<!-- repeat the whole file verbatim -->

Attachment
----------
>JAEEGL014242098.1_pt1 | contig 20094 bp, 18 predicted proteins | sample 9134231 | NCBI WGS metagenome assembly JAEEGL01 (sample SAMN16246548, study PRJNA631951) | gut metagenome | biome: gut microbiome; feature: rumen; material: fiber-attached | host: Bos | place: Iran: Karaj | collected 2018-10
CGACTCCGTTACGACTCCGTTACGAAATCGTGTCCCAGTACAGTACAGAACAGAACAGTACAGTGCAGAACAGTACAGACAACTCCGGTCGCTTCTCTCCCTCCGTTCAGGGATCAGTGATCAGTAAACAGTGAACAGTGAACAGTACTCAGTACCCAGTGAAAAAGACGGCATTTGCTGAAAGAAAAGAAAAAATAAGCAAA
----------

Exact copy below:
>JAEEGL014242098.1_pt1 | contig 20094 bp, 18 predicted proteins | sample 9134231 | NCBI WGS metagenome assembly JAEEGL01 (sample SAMN16246548, study PRJNA631951) | gut metagenome | biome: gut microbiome; feature: rumen; material: fiber-attached | host: Bos | place: Iran: Karaj | collected 2018-10
CGACTCCGTTACGACTCCGTTACGAAATCGTGTCCCAGTACAGTACAGAACAGAACAGTACAGTGCAGAACAGTACAGACAACTCCGGTCGCTTCTCTCCCTCCGTTCAGGGATCAGTGATCAGTAAACAGTGAACAGTGAACAGTACTCAGTACCCAGTGAAAAAGACGGCATTTGCTGAAAGAAAAGAAAAAATAAGCAAA